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Differential transmissibility to Anopheles arabiensis of Plasmodium vivax gametocytes in patients with diverse Duffy blood group genotypes



Measuring risk of malaria transmission is complex, especially in case of Plasmodium vivax. This may be overcome using membrane feeding assays in the field where P. vivax is endemic. However, mosquito-feeding assays are affected by a number of human, parasite and mosquito factors. Here, this study identified the contributions of Duffy blood group status of P. vivax-infected patients as a risk of parasite transmission to mosquitoes.


A membrane feeding assay was conducted on a total of 44 conveniently recruited P. vivax infected patients in Adama city and its surroundings in East Shewa Zone, Oromia region, Ethiopia from October, 2019 to January, 2021. The assay was performed in Adama City administration. Mosquito infection rates were determined by midgut dissections at seven to 8 days post-infection. Duffy genotyping was defined for each of the 44 P. vivax infected patients.


The infection rate of Anopheles mosquitoes was 32.6% (296/907) with 77.3% proportion of infectious participants (34/44). Infectiousness of participants to Anopheles mosquitoes appeared to be higher among individuals with homozygous Duffy positive blood group (TCT/TCT) than heterozygous (TCT/CCT), but the difference was not statistically significant. The mean oocyst density was significantly higher among mosquitoes fed on blood of participants with FY*B/FY*BES than other genotypes (P = 0.001).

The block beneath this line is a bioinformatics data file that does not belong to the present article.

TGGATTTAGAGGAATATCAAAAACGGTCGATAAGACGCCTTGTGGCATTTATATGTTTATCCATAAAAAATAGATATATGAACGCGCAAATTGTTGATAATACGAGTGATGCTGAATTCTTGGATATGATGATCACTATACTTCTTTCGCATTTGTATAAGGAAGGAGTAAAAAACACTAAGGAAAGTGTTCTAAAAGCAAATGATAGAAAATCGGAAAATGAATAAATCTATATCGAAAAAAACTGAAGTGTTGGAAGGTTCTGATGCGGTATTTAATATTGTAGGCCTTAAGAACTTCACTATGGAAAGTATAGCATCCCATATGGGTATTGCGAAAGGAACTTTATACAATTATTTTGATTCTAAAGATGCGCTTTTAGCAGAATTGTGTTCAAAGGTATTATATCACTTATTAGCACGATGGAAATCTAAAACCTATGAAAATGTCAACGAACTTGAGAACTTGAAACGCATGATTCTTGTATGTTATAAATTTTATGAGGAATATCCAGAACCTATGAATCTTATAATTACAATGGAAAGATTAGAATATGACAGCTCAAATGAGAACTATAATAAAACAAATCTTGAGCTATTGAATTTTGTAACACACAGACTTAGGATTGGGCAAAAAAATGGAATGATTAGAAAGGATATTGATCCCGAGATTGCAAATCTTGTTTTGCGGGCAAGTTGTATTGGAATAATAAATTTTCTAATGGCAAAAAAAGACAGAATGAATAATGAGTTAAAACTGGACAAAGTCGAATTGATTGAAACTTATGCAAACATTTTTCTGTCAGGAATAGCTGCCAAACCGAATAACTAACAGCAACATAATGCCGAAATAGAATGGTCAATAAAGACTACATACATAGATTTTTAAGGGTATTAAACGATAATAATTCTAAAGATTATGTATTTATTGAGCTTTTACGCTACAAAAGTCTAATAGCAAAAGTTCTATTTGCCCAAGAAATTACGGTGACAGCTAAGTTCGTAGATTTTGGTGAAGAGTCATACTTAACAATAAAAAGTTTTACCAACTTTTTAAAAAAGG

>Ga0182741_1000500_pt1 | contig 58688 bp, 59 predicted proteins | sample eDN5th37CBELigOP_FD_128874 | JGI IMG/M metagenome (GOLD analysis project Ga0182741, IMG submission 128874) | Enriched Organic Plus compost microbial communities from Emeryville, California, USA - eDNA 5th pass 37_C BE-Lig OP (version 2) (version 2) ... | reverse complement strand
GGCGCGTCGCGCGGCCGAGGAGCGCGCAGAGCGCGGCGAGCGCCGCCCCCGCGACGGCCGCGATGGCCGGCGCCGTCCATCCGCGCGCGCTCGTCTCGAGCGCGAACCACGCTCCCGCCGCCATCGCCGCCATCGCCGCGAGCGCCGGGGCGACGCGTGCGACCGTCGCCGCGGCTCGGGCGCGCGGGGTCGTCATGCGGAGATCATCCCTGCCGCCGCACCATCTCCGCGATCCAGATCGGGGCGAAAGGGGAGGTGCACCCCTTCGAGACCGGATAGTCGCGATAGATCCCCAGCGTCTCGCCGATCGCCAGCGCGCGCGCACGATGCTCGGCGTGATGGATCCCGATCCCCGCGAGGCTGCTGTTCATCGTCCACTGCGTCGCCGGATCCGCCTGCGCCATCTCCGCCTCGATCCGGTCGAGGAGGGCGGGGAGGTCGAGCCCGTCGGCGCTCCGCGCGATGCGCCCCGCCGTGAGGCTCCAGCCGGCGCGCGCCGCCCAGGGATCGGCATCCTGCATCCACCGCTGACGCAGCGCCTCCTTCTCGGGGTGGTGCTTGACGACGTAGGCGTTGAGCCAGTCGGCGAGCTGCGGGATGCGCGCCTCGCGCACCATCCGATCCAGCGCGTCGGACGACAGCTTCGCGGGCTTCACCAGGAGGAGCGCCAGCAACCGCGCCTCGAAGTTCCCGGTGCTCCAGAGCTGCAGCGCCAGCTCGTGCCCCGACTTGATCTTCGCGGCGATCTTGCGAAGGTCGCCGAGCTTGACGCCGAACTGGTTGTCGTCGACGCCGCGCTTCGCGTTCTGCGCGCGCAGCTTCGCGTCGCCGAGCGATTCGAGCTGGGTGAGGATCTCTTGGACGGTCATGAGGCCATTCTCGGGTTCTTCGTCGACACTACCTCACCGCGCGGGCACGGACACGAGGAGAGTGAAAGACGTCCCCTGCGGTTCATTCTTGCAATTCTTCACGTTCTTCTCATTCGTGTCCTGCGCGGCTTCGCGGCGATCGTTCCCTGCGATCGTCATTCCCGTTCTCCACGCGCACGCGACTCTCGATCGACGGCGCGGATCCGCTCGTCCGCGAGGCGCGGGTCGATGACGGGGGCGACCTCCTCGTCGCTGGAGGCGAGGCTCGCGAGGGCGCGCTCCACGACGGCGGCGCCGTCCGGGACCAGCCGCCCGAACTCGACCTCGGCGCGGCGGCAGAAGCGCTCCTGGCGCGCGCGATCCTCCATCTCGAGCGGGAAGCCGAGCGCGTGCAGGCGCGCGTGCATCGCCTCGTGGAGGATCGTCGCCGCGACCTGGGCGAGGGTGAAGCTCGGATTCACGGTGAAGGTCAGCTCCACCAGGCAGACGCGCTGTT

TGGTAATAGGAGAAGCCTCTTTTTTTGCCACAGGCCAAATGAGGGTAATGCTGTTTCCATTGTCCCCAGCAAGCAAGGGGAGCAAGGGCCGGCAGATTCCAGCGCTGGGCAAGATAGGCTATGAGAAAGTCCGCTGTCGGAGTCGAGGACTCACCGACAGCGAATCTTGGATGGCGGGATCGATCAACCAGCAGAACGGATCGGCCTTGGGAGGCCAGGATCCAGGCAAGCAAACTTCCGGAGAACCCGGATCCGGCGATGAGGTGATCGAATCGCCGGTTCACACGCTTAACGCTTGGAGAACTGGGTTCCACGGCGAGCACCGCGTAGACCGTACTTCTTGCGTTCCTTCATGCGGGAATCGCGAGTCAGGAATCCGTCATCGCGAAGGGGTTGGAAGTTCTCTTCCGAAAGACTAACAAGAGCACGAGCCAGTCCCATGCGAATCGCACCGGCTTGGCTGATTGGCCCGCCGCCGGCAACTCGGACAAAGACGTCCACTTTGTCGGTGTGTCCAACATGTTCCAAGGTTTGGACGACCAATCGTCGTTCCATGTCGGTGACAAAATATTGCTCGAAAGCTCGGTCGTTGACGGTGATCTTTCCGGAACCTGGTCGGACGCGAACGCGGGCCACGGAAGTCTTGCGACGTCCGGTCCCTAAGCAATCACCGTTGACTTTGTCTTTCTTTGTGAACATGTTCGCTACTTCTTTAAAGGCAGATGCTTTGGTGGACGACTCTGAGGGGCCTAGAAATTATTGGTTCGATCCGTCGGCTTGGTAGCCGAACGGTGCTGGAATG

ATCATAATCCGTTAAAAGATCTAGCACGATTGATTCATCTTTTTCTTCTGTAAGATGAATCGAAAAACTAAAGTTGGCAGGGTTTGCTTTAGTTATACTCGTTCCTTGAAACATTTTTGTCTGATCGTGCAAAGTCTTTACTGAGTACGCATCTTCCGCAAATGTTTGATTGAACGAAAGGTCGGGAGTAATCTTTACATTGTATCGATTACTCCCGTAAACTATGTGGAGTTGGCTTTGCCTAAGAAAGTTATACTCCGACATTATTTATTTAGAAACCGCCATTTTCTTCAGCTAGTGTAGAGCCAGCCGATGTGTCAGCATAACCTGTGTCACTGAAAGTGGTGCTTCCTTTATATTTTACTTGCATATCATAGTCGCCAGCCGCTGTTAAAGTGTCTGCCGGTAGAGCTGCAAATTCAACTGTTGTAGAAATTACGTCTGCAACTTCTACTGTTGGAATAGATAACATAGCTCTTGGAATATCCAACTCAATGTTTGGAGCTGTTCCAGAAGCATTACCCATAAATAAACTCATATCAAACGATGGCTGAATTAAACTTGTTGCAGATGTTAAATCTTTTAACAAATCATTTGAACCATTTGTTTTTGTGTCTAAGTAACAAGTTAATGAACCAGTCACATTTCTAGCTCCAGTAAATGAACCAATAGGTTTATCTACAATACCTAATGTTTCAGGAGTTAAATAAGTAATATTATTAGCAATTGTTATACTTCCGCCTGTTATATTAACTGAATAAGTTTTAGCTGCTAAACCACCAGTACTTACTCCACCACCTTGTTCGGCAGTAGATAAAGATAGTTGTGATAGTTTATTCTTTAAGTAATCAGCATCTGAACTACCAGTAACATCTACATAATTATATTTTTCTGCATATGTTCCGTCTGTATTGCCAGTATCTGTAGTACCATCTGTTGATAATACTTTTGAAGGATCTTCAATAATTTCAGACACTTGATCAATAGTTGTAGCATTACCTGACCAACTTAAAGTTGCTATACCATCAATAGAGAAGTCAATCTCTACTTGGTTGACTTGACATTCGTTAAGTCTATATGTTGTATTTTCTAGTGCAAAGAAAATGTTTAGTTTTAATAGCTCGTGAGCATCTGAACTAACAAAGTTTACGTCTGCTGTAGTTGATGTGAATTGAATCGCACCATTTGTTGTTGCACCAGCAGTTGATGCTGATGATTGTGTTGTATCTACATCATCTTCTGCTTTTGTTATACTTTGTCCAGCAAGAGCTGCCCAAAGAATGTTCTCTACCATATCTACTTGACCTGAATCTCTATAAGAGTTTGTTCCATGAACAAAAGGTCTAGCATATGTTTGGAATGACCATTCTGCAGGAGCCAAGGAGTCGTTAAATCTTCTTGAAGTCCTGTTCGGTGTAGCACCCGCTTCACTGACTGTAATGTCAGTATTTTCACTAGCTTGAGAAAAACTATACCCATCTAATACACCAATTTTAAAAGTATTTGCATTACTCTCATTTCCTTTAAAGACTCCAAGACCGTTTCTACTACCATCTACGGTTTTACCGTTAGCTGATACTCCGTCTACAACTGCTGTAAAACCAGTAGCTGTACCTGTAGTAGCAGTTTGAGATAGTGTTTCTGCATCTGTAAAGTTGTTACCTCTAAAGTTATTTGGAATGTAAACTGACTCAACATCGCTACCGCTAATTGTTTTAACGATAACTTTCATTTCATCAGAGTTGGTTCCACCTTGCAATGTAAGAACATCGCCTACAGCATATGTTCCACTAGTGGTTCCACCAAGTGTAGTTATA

Duffy antigen polymorphisms appears to contribute to transmissibility difference of P. vivax gametocytes to Anopheles mosquitoes, but further studies are required.


Malaria continues to be one of the most devastating parasitic diseases that affect humans, having a significant impact on global public health and the economy. According to World Health Organization (WHO) estimates, there were 247 million cases and 619,000 fatalities in 2021 [1]. The disease is caused by four different human malaria causing species (Plasmodium falciparum, Plasmodium vivax, Plasmodium malariae and Plasmodium ovale), with P. vivax being the most widespread extending beyond the limits of P. falciparum. In endemic regions where P. vivax and P. falciparum co-exist, P. vivax continues to be the main cause of malaria because its incidence declines more slowly than that of P. falciparum. Plasmodium vivax causes severe and fatal outcomes which has reversed the historic notion of benign of P. vivax infections [2]. However, despite this burden, P. vivax does not attract as much attention as P. falciparum, particularly in sub-Saharan Africa (SSA) [3].

In recent years, there has been an interest in blocking the transmission of malaria parasites from humans to mosquitoes in order to control, and finally, eliminate the disease [4]. However, measuring risk of infection, and evaluating the efficiency of transmission-blocking activities are complex [5], especially in case of P.vivax due to inherent biological hurdles of in vitro culture system [3, 6]. These make the mechanisms involved in the transmission of the parasite from human to mosquito to be poorly understood, but this uncertainty may be overcome using mosquito feeding assays in the field where P. vivax is endemic [7].